Fermented foods, we eat them almost every day! However, it is not uncommon for people to consume it without even realizing it. Let’s dive into the world of fermentation, starting with the basics.
What Is A Fermented Product?
Let’s start by determining what fermentation is: a transformation. Microorganisms produce these enzymes that change sugars into gas, alcohol, or even acids. Among these microorganisms, mention may be made of fungi, bacteria, and yeasts. A fermented food is, therefore, a food that has transformed the action of a ferment/enzyme. In the kitchen, we can mainly deal with three types of fermentation:
- Acetic (ex: vinegar)
- Lactic (ex: yogurt)
- Alcoholic (ex: beer)
Traditional Fermented Foods
Historically, fermentation was used to preserve food better and longer. Traces of this technique can be found all over the world. Among the best-known products in France are bread, sauerkraut, wine, beer, butter, pickles, vinegar, coffee, etc. How so? Is the bread made from fermentation? Eh yes! Yeast or sourdough acts on the sugars that are in the dough. Even more amazing? This is an alcoholic fermentation.
List Of Fermented Foods
As you can imagine, there are plenty of fermented products out there. Here is a non-exhaustive list :
- Dairy products (e.g., cheese, cream)
- Vegetables (e.g., beets, eggplant)
- Beverages (e.g., kombucha, kefir )
- Asian cuisine (e.g., miso, kimchi )
- Fruit (e.g., peach, apricot)
- Meats (e.g., sausage, ham)
- Fish (e.g., herring, trout)
What Are Fermented Vegetables?
As we saw above, many foods can undergo fermentation. Vegetables are no exception: garlic, onion, celery, cabbage, carrot, tomato, beans, etc.
What Are The Benefits Of Fermented Foods?
Lacto-fermented vegetables are full of benefits. For example, they are full of vitamins. Indeed, vitamins tend to develop during the fermentation process. They are also rich in minerals, strengthen the immune system, participate in the proper functioning of the digestive system, provide energy, etc.
Also Read: 15 Foods You Should Never Keep In The Fridge
Fermented Foods And Probiotics
Fermented foods are full of bacteria called “probiotics.” These are naturally present in our bodies. Did you know? Probiotics are also called “good bacteria.” Probiotics are beneficial for the body, especially in our digestive tract. Judge by yourself:
- Regulation of intestinal transit,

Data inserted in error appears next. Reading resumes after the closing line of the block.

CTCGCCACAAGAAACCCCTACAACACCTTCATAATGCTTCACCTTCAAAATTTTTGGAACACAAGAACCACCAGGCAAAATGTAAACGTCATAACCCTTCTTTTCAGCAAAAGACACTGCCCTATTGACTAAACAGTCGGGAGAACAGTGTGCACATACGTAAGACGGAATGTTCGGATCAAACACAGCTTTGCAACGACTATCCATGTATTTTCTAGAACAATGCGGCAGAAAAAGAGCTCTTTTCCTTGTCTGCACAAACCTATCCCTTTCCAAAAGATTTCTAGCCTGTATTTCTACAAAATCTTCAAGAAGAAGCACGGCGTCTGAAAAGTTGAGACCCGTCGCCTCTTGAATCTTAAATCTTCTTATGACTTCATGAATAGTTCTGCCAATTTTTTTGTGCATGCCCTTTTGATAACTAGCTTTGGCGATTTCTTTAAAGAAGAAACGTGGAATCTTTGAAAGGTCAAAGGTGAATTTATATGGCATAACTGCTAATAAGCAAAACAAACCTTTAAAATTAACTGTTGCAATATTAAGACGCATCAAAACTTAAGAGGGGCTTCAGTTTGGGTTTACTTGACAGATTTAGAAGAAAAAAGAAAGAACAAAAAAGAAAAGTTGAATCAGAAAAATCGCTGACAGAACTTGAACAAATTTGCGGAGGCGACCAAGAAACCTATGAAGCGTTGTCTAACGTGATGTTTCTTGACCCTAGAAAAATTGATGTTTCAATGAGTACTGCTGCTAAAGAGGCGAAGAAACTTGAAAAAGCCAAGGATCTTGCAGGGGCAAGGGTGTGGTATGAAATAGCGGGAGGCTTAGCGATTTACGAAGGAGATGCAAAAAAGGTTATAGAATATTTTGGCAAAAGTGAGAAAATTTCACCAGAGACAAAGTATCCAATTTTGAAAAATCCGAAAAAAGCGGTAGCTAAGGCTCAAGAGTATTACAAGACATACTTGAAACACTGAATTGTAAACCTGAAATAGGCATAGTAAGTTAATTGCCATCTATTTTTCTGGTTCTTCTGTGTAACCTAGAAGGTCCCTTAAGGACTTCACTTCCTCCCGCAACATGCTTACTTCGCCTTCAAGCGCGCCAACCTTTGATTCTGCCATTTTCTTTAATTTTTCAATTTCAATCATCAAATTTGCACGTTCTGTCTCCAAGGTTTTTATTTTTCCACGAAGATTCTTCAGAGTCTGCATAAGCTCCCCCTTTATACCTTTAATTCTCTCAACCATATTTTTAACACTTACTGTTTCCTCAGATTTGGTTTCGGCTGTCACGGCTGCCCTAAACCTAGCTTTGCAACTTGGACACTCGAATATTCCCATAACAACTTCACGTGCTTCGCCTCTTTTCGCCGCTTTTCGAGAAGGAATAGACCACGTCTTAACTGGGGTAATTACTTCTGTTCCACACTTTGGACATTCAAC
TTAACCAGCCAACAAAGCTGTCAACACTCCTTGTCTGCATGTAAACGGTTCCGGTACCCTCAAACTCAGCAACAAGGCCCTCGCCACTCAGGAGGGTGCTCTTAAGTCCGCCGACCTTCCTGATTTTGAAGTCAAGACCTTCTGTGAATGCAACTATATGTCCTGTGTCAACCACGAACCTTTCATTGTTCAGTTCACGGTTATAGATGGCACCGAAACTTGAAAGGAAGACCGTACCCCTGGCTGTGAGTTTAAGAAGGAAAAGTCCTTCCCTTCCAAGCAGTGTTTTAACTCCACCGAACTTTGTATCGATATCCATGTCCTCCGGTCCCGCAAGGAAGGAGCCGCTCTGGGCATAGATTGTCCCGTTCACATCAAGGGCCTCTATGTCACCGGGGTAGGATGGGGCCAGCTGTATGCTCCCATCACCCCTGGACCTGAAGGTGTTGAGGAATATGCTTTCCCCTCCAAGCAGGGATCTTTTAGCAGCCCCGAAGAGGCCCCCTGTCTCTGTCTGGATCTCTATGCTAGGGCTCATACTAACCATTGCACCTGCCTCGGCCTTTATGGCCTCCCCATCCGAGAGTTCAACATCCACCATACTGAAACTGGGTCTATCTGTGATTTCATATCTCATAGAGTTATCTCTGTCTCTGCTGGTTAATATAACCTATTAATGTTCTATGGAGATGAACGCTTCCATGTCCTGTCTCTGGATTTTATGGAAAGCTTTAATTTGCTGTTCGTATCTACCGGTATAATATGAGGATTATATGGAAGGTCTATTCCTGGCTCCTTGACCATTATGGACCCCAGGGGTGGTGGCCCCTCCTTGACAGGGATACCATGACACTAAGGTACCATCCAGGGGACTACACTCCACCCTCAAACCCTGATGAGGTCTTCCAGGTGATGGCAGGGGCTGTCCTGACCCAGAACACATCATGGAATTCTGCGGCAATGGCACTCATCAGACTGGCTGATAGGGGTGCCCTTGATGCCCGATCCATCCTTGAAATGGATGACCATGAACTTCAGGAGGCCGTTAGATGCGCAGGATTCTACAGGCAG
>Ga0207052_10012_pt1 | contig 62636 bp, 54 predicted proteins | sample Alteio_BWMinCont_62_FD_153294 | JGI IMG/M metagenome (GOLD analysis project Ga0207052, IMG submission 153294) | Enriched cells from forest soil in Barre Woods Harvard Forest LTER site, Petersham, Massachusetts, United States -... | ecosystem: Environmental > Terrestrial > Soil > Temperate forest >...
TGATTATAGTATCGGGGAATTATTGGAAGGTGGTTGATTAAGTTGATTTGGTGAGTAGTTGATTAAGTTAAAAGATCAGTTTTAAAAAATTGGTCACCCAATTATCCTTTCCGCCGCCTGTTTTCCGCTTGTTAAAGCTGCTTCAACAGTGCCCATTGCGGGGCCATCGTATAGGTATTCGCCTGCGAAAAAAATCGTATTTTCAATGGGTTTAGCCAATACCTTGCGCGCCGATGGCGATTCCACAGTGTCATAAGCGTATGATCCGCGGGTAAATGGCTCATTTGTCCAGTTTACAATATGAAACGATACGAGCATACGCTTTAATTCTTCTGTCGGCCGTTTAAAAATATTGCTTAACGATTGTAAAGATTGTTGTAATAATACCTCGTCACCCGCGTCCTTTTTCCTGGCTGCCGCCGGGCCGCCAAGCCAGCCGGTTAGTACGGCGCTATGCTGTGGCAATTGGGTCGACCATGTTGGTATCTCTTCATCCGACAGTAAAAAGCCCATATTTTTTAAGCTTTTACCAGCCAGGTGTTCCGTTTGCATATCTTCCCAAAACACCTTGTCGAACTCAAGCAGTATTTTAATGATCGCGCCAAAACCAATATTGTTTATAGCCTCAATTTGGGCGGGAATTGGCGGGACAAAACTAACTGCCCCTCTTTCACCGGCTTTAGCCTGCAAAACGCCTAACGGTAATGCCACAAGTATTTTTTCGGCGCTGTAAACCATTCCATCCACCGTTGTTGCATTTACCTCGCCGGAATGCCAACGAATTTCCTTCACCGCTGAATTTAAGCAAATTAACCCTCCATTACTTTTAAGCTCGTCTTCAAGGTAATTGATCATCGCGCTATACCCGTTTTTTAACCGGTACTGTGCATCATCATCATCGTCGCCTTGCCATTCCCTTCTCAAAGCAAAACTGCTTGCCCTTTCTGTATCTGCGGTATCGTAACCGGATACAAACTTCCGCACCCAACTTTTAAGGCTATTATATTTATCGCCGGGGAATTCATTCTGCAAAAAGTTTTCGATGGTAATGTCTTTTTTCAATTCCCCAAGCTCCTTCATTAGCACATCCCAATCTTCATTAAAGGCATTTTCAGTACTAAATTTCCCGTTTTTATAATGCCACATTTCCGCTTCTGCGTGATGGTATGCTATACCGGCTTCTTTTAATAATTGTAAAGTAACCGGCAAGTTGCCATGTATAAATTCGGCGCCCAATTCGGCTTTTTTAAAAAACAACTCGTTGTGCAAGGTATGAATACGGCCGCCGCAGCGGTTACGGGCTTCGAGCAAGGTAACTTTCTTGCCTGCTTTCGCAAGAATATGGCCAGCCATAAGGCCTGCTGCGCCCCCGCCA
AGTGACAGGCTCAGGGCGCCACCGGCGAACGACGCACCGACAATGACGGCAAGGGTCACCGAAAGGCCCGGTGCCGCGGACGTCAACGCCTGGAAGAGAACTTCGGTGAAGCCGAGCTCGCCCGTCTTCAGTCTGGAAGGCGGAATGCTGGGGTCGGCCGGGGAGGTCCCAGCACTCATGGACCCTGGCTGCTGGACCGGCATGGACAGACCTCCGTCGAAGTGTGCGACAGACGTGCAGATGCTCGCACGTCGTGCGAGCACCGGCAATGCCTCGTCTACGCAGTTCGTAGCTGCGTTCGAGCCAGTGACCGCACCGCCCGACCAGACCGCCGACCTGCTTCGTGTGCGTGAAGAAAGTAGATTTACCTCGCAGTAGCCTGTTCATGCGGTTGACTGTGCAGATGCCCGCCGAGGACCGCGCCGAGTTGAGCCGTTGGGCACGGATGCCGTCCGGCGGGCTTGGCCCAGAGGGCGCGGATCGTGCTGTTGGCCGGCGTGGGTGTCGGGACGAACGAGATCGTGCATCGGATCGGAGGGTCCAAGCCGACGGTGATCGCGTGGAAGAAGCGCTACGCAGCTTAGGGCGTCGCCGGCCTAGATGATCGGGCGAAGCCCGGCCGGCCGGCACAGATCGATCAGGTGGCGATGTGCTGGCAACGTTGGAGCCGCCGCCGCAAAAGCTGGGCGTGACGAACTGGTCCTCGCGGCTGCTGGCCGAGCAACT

- Improvement of digestion and irritable bowel syndrome,
- Decrease in diarrhea.
Probiotics also play a role in our immunity.
Fermented Foods And Bloating
Lacto-fermented vegetables reduce bloating. The explanation is that lactic acid bacteria do the first job digesting fibers.
Fermented Food To Avoid
There is no particular contraindication to the consumption of fermented foods ( if the fermentation is carried out correctly ). However, like all good things, they should be consumed in moderation. Consuming too much can cause headaches or even bloating. In addition, the transformation process requires salt, and people who suffer from hypertension should consume it cautiously.
Where Can I Find Fermented Food?
Given the number of fermented products that exist, you can find them very easily in many stores. Do you not find your happiness in the trade? Never mind! So try your hand at the ancestral art of fermentation at home.
Fermented Foods: Our Recipes
Ready to start fermenting? Great! The editorial staff of Tout Vert offers a very simple procedure to start the fermentation of vegetables in style. First, remove the thick skins and cut the vegetables into pieces. Bacteria on the skin allow fermentation, so don’t peel them entirely. Add salt and allow time for the vegetables to drain.
How much salt? Plus or minus 2% of the total vegetable weight. If you want to ferment vegetables that don’t yield water, you’ll need to add water (this is called “brine”). Finally, you have to put your preparation in a pot. Make sure the jars are clean and airtight. Vegetables must be submerged in their water; this will avoid the presence of oxygen. Oxygen is an element that allows the development of molds and other yeasts.
Good to know: the longer the fermentation time, the more tender and tangy the food will be.
Do you notice a bad smell (rotten egg type) when you open the jar? Fermentation failed!
If you want to succeed the first time, try experimenting with vegetables that lend themselves well to this transformation: carrot, cabbage, beetroot, and pickle (cucumber).
A smoothie is perfect for filling up on good things. Mix bananas, strawberries, and kefir for a tasty and healthy drink.